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  • Going Rogue: Canada and the Kyoto Protocol0

    So the Canadian government is apparently planning, according to numerous media reports, to formally withdraw from the Kyoto Protocol. The Environment Minister, Peter Kent, refuses to confirm or deny the reports. The surprise should perhaps precisely be that this is not a surprise. Before the rumours, it was unthinkable that a government, especially a ‘good

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  • The Austerity Trap0

    As the prognosis for the global economy gets darker by the day, we are hearing one word over and over: austerity.  The British government has announced that it will extend its austerity measures past the next election in 2015. In Canada, Finance Minister Jim Flaherty has reiterated that the solution to the current economic crisis,

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  • No Sweet Sixteen: International Policy in Dayton Bosnia0

    This week, Valentin Inzko, an Austrian diplomat currently acting as High Representative to Bosnia and Herzegovina (hereafter Bosnia), came to the University of Ottawa to speak about the Dayton Agreement, a 1995 peace deal ending a war that  had left more than 100,000 people dead and two million displaced. While successful in stopping the bloodshed

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  • Libya: The Real Work is Only Beginning0

    The Government last week paid tribute to Canadian Forces who served in the recently-concluded NATO mission in Libya. It was a welcome gesture to those who serve Canada abroad, often with little or no recognition at all. And it was consistent with the Government’s new emphasis on muscularity in foreign policy, replacing the nuanced reliance

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  • Missiles and Mistrust in Europe0

    At the NATO Lisbon Summit in 2010, the U.S. and its allies expressed the hope that Russia would become a partner in a new missile defense system designed to protect Europe from a nuclear-armed ‘rogue’ state such as Iran.  Those hopes seemed to fade in the months following the summit, and appear to be particularly

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  • Un énoncé conservateur de politique étrangère0

    Suite aux élections de mai, le ministre des Affaires étrangères, John Baird, s’est vu confier la tâche de réviser la politique actuelle et d’élaborer un nouveau document avec l’espoir de permettre à Ottawa de mieux anticiper l’environnement international et d’ainsi mieux guider ses politiques et décisions à venir. Quelle est l’utilité réelle d’un tel document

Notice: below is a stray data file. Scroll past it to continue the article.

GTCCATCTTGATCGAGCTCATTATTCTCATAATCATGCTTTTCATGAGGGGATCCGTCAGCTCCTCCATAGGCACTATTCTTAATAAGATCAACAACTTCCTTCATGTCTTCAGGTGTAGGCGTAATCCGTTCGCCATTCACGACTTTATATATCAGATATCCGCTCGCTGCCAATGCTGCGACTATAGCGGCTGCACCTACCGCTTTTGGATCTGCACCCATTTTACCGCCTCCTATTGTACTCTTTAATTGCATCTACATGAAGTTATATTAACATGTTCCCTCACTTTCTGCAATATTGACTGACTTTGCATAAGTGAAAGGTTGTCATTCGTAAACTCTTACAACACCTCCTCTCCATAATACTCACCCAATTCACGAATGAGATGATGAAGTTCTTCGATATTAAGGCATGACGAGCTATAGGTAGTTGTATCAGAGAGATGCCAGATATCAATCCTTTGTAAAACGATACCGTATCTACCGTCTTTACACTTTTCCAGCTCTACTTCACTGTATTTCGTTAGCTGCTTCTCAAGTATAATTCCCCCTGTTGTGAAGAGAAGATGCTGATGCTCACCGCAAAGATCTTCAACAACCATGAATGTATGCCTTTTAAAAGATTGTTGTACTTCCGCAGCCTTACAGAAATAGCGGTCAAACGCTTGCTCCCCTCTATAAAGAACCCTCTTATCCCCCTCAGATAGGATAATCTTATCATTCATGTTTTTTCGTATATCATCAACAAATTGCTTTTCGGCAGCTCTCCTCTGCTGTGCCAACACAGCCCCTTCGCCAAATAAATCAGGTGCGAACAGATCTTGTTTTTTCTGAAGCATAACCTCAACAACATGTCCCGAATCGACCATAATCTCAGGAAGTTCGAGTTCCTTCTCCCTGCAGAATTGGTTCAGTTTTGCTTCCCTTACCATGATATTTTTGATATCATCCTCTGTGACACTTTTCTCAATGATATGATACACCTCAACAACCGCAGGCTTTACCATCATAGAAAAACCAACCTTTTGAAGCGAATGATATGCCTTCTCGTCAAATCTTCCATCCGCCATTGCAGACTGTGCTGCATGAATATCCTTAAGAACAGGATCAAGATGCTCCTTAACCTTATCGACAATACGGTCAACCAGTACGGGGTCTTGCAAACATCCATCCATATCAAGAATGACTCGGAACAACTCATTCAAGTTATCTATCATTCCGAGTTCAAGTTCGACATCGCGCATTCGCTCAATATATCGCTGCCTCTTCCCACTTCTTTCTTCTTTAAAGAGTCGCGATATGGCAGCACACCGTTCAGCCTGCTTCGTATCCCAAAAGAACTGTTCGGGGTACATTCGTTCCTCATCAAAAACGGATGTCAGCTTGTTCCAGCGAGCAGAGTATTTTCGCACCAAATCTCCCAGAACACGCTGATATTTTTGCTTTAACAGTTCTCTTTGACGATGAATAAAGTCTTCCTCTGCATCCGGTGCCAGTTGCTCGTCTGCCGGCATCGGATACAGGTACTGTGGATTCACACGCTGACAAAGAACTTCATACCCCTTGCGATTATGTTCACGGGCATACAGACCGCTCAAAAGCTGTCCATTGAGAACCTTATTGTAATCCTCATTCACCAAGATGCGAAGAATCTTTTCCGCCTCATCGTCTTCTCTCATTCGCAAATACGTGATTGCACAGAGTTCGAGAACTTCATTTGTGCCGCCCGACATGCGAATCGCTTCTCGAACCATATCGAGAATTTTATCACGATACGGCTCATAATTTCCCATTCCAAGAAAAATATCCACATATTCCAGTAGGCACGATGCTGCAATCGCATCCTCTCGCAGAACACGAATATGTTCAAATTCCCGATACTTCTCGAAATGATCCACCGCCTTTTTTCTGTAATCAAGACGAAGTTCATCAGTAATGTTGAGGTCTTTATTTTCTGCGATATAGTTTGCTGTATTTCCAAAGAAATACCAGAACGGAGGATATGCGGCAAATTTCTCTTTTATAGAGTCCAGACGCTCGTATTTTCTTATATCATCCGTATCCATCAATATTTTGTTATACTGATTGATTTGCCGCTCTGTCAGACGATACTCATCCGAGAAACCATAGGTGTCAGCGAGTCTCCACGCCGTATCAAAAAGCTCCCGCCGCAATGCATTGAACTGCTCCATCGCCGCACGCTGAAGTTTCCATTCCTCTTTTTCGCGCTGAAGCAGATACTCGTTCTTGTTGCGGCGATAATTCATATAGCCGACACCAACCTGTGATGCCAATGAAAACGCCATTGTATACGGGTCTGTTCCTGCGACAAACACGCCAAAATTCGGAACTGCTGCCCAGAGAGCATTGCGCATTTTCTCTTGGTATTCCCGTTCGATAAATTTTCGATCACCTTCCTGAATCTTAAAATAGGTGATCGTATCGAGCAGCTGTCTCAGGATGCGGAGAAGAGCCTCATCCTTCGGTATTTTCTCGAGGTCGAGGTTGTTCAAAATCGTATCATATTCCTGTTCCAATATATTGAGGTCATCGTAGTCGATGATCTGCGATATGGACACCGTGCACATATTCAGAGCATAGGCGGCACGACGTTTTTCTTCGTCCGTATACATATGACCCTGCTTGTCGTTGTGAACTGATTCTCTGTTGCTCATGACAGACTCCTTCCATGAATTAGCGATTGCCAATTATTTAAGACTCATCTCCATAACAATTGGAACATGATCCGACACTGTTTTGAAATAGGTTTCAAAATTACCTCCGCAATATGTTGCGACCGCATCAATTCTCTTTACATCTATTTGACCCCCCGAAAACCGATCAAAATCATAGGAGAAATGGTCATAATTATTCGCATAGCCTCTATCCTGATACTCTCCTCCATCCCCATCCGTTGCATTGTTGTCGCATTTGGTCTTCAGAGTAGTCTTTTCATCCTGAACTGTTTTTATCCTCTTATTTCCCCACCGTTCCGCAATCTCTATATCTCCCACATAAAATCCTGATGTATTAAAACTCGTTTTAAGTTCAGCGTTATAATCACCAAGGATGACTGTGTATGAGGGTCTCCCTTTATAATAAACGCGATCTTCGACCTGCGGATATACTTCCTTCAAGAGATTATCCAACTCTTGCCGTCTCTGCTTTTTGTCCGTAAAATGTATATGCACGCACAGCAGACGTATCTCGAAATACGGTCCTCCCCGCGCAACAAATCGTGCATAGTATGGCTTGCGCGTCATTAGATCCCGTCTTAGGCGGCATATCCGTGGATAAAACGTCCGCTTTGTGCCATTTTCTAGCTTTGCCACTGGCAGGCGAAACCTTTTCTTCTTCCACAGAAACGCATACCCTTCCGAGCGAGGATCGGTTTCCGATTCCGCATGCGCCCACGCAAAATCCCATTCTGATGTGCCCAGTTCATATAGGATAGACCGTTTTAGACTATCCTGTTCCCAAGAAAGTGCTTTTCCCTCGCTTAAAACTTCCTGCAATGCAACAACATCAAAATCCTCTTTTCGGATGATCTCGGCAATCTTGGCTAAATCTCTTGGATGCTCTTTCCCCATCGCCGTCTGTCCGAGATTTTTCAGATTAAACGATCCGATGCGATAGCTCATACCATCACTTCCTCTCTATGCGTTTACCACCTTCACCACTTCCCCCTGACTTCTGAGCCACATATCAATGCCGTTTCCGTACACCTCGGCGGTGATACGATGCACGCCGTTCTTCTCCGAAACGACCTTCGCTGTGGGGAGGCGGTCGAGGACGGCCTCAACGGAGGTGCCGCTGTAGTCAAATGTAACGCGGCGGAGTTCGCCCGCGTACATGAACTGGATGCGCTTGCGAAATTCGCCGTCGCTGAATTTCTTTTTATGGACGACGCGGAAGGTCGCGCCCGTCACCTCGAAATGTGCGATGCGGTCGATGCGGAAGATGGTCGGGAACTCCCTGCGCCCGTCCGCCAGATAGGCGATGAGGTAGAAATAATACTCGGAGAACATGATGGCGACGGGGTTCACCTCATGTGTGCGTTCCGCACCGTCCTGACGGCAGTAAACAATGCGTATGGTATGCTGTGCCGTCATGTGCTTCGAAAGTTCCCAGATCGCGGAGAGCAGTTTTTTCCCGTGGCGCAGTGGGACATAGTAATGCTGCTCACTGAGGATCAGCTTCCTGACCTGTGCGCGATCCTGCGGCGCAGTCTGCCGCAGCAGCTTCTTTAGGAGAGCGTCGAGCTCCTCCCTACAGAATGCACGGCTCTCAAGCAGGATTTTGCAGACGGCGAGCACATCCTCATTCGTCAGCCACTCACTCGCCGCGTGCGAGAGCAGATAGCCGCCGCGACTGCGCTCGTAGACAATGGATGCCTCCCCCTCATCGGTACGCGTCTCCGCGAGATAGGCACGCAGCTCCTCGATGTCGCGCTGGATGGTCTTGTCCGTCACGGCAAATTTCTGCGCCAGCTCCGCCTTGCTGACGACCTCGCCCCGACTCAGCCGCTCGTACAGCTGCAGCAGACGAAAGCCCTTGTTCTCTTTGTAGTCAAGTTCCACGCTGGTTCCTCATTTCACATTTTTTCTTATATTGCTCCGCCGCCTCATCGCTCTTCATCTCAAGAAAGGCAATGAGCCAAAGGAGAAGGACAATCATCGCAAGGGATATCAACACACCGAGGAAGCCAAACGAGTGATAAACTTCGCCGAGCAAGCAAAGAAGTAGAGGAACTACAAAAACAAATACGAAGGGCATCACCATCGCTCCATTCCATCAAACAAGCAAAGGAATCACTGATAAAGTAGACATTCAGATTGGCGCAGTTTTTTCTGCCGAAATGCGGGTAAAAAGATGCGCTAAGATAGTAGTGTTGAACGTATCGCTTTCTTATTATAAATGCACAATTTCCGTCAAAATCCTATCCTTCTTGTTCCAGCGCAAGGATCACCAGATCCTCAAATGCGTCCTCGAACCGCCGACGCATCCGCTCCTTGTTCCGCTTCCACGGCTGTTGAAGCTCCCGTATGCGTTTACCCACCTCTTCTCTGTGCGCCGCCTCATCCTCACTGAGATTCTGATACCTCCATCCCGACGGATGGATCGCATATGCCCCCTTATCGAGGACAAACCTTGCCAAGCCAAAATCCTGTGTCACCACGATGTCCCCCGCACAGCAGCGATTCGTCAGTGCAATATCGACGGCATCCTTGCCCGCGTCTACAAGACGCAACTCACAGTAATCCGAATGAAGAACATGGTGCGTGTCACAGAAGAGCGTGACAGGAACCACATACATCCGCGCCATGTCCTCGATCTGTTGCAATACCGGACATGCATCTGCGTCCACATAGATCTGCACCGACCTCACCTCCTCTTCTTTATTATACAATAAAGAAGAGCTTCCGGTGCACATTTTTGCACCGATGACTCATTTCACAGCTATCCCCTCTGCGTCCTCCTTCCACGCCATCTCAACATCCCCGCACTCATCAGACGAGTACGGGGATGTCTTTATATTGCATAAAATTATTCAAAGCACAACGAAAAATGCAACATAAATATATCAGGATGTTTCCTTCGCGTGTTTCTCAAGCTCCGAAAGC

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  • Keystone XL and Its impact on Canada-U.S. Relations: A Red Herring?0

    A delay in U.S. approval for TransCanada’s Keystone XL pipeline (in order to avoid Nebraska’s environmentally-sensitive Sandhills and underlying agricultural aquifer) has led to speculation that Canada should shift its balance of trade from the U.S. to Asia. Certain segments of our foreign policy community have been salivating over the Chinese market, often as an

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  • Almost One Year Later: Lessons from the Arab Spring0

    Guest contributor: STEFAN WOLFF Professor of International Security at the University of Birmingham, England, UK. When Mohamed Bouazizi, a jobless graduate in the provincial city of Sidi Bouzid in Tunisia, about 200km southwest of the capital Tunis, set himself on fire on 18 December 2010 after police had confiscated a cart from which he was

    Par CIPS
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  • Canada and the Trans-Pacific Partnership: Let’s Not Get Overexcited Here!0

    At the APEC leaders’ summit that took place in Honolulu two weeks ago, Prime Minister Stephen Harper announced that Asia would become the federal government’s new trade priority. As a result, he indicated, Canada would formally ask to join the negotiations for a Trans-Pacific Partnership (TPP), which includes Pacific Rim countries such as Australia, Chile,

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  • A Pivotal Moment? U.S. Policy Towards Asia0

    Cet article a originalement paru en anglais dans le blogue du Conseil International du Canada : opencanada.org. Is the United States “pivoting” its foreign policy towards the Asia-Pacific region, as prominent Obama administration officials, news reports, and commentators have claimed? Daniel Drezner, a Fletcher School professor and Foreign Policy blogger, isn’t convinced. For one thing,

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  • Global Issues, Colonial Mindsets: The Munk Debates0

    Imagine that a foundation in a small European country, perhaps Denmark, sponsors a high profile series of debates with the purpose of providing a “forum for leading thinkers to debate the major issues facing Denmark and the world”. Most people, certainly Danes, would find it odd if those invited to debate the issues were overwhelmingly

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  • The World Energy Outlook and North Pole Crocodiles0

    So the International Energy Agency (IEA) produced its annual World Energy Outlook this year. The central message seems to be: PANIC! IT MAY BE TOO LATE. When a sober organisation full of technocrats and policy wonks screams panic, you know something is up. However, the IEA was founded precisely on panic: in the aftermath of

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